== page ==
Kinsearching July 13, 2008




Marleta Childs
P. O. Box 6825
LUBBOCK, TX 79493-6825

     Over the years, Betty C. Wiltshire has assembled several interesting series of books that have been particularly useful to genealogists. Recently, she completed VOLUME I in her newest series, CONFEDERATE CASUALTIES OF THE WAR FOR SOUTHERN INDEPENDENCE.

     Although now commonly known in the United States as the Civil War, the tragic conflict has had other titles, depending on which side the people or their descendants discussing it fought. Among the names are the War between the States, the War of the Rebellion, the War of the Secession, the War of Northern Aggression, and the War for Southern Independence. Regardless of the term used, it was larger than any previous American war. As a result, more Americans lost their lives--usually from disease rather than from wounds--than in any other war. The illustration on the book's front cover shows a scene in one destructive battle.

     By releasing this latest series, Wiltshire strives to honor the memory of deceased Southern soldiers by attempting to compile a comprehensive list of their names, which are arranged alphabetically. Available facts about individuals may vary. The entry for Henry WHITINGTON, for example, only shows that he served with Co. I, 25th LA, and died in Hinds Co., Miss., in 1862. However, the entry for C. M. WHITTINGTON is more informative, stating that he was a private, served in Co. K, 2nd Texas Infantry, and was interred on 10 April 1862 in Elmwood Cemetery in Memphis, TN. Most entries usually furnish brief details about the person's service, death, and burial place.

     Utilizing a variety of sources, Wiltshire gathers information on individuals who died in minor skirmishes as well as in major fights, are buried in small family graveyards as well as in large Confederate cemeteries, and whose rank ranged from general to private to guerrilla. Her list of references and data about locations of battles, hospitals, prisons, and burials conclude the publication. Libraries and interested family researchers will want to add a copy of CONFEDERATE CASUALTIES OF THE WAR FOR SOUTHERN INDEPENDENCE, VOLUME I to their genealogical collections.

     The 317-page paperback costs $40.00 postpaid. It may be purchased from Pioneer Publishing Co., P. O. Box 408, Carrollton, MS 38917 (phone 662-237-6010; e-mail; website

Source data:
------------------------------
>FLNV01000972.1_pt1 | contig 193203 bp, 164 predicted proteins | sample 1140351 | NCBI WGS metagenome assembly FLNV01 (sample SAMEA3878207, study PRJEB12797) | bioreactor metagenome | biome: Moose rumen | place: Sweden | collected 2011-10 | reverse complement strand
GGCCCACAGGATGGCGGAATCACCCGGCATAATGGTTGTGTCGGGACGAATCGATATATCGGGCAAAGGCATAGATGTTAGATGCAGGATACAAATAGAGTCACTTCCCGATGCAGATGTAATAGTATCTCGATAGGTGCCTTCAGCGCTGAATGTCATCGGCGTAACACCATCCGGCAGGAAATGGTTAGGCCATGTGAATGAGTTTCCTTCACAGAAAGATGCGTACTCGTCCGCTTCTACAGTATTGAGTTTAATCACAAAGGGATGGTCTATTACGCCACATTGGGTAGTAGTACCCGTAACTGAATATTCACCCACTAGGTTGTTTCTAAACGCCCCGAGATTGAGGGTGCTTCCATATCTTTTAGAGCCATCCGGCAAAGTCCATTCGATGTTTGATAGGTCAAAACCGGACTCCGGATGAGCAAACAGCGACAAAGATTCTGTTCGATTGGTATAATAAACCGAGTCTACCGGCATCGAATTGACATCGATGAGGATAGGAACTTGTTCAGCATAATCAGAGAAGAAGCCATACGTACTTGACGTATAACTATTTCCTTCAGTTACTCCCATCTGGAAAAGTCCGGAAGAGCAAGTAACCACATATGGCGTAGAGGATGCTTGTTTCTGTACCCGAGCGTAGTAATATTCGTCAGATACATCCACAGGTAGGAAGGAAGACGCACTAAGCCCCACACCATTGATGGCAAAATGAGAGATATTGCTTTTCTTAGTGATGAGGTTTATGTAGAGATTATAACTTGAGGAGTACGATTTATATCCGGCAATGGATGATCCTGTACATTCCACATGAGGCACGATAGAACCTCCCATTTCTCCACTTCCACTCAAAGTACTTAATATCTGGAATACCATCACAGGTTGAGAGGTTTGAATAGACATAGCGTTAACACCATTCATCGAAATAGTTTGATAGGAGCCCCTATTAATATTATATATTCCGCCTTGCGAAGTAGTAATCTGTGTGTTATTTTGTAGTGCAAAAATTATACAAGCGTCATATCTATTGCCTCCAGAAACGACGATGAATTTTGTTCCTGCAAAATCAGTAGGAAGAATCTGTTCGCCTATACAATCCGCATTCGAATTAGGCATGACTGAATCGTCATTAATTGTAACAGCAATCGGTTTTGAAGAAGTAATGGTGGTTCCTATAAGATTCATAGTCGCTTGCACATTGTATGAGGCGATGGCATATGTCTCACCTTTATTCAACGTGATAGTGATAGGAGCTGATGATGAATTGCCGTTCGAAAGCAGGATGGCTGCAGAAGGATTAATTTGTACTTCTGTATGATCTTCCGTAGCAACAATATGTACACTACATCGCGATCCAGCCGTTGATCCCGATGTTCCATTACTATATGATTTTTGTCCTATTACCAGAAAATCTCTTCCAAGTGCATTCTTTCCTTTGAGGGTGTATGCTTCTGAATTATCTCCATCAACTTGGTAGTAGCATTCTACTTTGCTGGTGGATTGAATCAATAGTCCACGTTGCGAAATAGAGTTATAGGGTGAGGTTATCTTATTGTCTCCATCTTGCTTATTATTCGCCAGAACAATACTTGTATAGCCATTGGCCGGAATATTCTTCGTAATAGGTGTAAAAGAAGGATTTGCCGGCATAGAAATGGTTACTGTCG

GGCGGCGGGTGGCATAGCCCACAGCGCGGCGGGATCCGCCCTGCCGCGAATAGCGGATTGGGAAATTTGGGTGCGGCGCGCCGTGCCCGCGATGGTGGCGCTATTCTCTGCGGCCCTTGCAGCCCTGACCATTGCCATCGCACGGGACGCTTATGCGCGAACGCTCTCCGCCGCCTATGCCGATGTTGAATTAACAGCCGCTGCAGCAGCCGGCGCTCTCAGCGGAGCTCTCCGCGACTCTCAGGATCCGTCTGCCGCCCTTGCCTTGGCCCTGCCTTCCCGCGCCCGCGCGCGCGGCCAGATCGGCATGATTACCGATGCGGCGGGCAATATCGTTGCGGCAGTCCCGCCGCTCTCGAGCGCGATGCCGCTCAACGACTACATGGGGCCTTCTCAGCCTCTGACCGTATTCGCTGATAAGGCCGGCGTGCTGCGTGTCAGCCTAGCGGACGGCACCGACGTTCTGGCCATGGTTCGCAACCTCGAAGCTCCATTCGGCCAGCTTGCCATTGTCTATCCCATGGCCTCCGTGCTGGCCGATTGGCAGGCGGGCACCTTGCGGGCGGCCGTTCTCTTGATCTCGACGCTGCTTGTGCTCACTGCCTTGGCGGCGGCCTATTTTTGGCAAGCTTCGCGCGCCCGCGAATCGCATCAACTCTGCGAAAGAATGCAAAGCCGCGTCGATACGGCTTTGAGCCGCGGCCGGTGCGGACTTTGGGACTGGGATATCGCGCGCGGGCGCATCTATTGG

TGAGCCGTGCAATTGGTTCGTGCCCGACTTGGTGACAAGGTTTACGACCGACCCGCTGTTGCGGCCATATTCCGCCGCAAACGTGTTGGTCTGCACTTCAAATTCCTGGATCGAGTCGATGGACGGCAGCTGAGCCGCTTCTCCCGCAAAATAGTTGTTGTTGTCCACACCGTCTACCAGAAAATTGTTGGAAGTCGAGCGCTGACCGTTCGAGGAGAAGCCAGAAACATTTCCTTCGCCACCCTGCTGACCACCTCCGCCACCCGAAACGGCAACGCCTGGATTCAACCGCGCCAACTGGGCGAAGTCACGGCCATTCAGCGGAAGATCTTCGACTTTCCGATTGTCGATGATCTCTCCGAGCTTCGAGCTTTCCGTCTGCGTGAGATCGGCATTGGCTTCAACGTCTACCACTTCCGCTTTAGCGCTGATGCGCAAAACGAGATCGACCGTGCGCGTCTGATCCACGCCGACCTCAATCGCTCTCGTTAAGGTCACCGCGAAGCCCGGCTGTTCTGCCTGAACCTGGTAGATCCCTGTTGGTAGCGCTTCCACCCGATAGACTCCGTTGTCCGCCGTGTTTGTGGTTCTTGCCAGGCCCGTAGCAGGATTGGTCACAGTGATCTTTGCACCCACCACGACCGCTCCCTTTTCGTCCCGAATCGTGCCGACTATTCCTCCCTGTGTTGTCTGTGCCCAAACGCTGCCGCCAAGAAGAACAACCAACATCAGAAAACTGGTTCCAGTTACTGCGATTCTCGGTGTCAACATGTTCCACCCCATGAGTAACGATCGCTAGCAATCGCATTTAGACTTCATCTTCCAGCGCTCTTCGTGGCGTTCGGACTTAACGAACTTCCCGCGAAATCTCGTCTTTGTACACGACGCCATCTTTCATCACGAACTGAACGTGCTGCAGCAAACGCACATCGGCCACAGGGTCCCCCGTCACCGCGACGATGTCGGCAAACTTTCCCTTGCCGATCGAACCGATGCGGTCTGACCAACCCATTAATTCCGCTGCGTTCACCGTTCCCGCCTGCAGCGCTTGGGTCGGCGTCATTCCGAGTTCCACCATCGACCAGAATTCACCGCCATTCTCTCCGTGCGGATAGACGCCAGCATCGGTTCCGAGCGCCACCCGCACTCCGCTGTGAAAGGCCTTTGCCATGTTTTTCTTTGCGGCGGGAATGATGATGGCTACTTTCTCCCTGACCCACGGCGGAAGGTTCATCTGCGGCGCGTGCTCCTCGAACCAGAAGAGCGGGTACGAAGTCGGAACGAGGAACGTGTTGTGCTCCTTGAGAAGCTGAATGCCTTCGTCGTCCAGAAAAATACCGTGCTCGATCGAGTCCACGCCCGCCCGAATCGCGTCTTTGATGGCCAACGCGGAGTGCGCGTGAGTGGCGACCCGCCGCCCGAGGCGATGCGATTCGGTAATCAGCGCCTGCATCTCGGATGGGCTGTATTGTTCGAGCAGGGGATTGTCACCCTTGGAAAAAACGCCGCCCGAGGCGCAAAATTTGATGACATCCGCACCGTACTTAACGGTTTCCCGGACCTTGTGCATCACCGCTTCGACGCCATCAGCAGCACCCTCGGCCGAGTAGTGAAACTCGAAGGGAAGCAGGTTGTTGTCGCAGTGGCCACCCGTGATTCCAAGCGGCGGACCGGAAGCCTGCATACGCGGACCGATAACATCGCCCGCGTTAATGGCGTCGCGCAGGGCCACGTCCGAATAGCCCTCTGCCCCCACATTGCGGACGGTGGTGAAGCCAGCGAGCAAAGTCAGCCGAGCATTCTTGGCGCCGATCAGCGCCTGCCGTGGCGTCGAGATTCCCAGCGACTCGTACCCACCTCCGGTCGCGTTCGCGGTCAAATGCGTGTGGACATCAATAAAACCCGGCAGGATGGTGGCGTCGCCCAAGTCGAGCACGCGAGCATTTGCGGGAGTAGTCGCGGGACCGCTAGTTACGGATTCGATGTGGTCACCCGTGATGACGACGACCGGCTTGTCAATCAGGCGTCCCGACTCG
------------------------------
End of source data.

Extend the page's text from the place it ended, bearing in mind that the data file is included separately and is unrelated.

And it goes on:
Bonnie Bright Johannes, 5594 North 10th, Apt. 103, Fresno, CA 93710-6586 (e-mail: would appreciate information all on BRIGHT families in North Carolina from the 1600s to 1800, especially those who settled in Craven and McDowell counties, NC, as well as in Bath Co., VA. She is also interested in the REEL family as well as the BRIGHT, BROUGHTON, and HAMMONDS families in Knox Co., KY, and those related to this line who have muscular dystrophy in their family tree. Johannes believes the disease may come from the BRIGHT family but needs to pinpoint its origin. Primarily, male family members, both in past and present generations, inherited the disease.

     This death notice can be found on page 3, column 5 of the 18 Feb 1836 (Vol. XIII, No. 12) issue of the Staunton Spectator and General Advertiser, published in Staunton, VA:

     "Died, very suddenly, on Mon. night last, at the house of Dr. ALLEN, in this county, the Rev. Dr. Conrad SPEECE, for many years Pastor of the Augusta church...."

     On 13 September 2008, the East Texas Genealogical Society will host an all-day seminar in Tyler. Featured speaker will be Desmond Walls Allen, who will present a two-hour problem-solving workshop which covers a systemic approach to tracing difficult ancestors. In addition, she will lecture on Confederate military research and DNA. For more information, e-mail Scott Fitzgerald at

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